Nuclear power and our national character: iLIVE
Indications are that South Africa is poised to embark upon on an ambitious nuclear reactor building programme that will be by far the largest expenditure to be spent in the public’s behalf.
Although the decision to do so is increasingly being justified on financial and technical grounds, a number of unspoken arguments seem to inform the pro-nuclear position, in the popular media at least. Given the unprecedentedly vast scope of this project, in terms of the economic stakes involved and the significant commitments that this decision entails for generations of South Africans, it is conceivable that these arguments and the underlying assumptions which inform them have the potential to influence the character of our society and the vision citizens hold for it. In light of this prospect, it may be worthwhile to interrogate a few key assumptions and the tactics which have been employed to advance the pro-nuclear position.
The first regards the simplistic manner in which the relationship between development and harm, to people or the environment, is used to conflate what is unavoidable with what is acceptable. This argument generally proceeds as follows: the harmful effects of economic development are unavoidable and occur at all levels of economic development. The nuclear industry is but another industry with which is associated its own, albeit unique, harmful effects. If one accepts that harmful effects are unavoidable, why should the harmful effects associated with the nuclear industry not be acceptable? The effect of this logic is to take choice away from members of the public, the onus upon whom is now to defend why they might believe that nuclear energy and the harm associated therewith ought to be unacceptable or impermissible.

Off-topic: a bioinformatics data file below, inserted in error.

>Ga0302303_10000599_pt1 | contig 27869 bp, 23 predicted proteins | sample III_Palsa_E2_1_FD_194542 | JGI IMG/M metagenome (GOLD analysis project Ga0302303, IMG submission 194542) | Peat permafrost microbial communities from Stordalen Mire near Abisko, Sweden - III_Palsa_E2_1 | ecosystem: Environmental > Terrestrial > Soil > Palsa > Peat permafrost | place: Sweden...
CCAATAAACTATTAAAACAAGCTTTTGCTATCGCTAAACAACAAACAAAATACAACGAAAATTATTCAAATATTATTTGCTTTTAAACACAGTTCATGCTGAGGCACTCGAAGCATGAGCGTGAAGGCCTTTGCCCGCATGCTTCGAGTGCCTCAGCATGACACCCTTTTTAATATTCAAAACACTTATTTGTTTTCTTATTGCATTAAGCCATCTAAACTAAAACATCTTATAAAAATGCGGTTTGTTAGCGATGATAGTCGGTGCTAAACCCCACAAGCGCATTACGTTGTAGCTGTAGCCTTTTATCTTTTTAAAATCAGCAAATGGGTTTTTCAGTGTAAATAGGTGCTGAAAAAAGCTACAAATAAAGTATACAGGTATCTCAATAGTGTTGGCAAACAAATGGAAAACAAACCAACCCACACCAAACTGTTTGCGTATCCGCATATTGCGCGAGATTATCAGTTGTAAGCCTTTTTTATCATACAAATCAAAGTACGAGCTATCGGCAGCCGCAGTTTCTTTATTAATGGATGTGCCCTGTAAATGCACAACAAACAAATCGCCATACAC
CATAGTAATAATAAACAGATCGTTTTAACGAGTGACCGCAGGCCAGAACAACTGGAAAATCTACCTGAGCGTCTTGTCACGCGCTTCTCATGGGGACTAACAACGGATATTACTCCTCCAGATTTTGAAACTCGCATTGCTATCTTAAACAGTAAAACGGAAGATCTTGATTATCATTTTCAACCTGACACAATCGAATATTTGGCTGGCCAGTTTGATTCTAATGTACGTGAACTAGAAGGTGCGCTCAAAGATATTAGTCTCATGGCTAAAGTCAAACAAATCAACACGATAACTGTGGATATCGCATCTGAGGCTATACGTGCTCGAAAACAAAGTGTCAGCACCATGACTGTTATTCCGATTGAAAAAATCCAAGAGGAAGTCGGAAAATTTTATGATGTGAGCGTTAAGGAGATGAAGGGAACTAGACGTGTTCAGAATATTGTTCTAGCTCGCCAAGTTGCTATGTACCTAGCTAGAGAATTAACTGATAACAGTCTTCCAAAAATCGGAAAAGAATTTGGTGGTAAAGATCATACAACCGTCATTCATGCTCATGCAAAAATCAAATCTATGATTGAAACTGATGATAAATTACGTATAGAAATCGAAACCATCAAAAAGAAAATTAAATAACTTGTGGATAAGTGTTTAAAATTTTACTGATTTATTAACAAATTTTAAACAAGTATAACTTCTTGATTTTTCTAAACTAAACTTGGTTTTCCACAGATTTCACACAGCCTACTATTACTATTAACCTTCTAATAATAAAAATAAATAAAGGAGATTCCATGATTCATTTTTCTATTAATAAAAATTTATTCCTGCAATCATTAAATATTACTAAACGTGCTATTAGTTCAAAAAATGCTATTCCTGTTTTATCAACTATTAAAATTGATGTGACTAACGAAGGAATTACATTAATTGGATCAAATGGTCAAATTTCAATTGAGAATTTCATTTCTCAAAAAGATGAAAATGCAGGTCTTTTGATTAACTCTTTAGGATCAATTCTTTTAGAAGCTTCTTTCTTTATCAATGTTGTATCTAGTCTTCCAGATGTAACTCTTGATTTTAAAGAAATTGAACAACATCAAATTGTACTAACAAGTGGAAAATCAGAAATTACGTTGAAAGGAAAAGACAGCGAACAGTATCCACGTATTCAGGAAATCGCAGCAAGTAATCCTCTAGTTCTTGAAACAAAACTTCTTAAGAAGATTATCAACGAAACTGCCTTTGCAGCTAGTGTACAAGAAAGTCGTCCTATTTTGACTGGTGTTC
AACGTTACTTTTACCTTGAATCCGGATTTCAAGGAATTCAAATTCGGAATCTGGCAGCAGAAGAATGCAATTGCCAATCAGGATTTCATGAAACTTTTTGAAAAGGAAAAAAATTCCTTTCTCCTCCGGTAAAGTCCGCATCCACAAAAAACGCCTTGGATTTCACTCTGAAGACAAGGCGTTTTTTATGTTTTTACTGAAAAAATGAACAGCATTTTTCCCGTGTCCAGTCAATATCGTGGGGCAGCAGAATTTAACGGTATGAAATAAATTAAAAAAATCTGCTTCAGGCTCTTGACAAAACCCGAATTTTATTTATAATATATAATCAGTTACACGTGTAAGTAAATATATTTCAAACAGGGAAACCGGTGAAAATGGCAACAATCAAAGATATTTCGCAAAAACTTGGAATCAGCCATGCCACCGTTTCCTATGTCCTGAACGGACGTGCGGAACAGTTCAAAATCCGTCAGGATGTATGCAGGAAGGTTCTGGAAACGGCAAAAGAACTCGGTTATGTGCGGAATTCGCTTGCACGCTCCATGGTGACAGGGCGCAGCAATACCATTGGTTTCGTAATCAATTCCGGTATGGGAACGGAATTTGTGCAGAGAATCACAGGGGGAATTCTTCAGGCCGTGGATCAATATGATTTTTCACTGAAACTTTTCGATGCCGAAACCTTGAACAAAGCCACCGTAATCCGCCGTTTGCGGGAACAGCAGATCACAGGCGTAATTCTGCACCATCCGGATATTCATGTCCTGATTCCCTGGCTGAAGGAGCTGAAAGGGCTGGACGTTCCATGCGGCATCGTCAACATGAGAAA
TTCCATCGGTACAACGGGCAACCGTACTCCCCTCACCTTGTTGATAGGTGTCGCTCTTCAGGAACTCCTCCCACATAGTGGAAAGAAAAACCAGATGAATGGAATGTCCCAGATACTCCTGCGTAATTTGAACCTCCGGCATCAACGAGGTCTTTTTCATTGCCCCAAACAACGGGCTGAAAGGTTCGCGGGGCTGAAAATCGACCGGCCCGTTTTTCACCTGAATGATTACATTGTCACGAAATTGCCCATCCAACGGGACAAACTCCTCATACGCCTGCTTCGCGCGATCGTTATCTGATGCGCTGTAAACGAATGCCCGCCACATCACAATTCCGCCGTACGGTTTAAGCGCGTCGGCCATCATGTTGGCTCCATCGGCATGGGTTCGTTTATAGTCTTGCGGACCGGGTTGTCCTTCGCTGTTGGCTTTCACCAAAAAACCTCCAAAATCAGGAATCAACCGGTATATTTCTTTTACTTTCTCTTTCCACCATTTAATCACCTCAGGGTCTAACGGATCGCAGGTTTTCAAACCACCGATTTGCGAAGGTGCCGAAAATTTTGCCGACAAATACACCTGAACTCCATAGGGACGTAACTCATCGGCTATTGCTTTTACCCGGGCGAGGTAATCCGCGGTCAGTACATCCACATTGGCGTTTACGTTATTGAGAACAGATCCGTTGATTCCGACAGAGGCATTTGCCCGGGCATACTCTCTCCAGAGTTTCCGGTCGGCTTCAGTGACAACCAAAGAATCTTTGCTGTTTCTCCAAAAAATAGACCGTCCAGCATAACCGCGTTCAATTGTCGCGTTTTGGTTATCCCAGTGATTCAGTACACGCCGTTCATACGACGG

The next tactic employed is to rely on omissions, whether deliberate or accidental, to exaggerate the superiority of nuclear energy compared to other forms of electricity generation. This tactic is most clearly revealed when proponents of nuclear energy cite examples of developed countries, like France for instance, that have managed to reduce their greenhouse gas emissions by increasing their nuclear energy capacity. This selective comparison, however, is misleading since these countries are currently only engaged in one aspect of the nuclear fuel cycle: electricity generation. South Africa, by virtue of its location and natural resource endowments, will have to manage all three parts of the nuclear industry: mining and fuel enrichment, electricity generation and re-processing and long-term storage of wastes. Each of these pose their own problems which require their own solutions.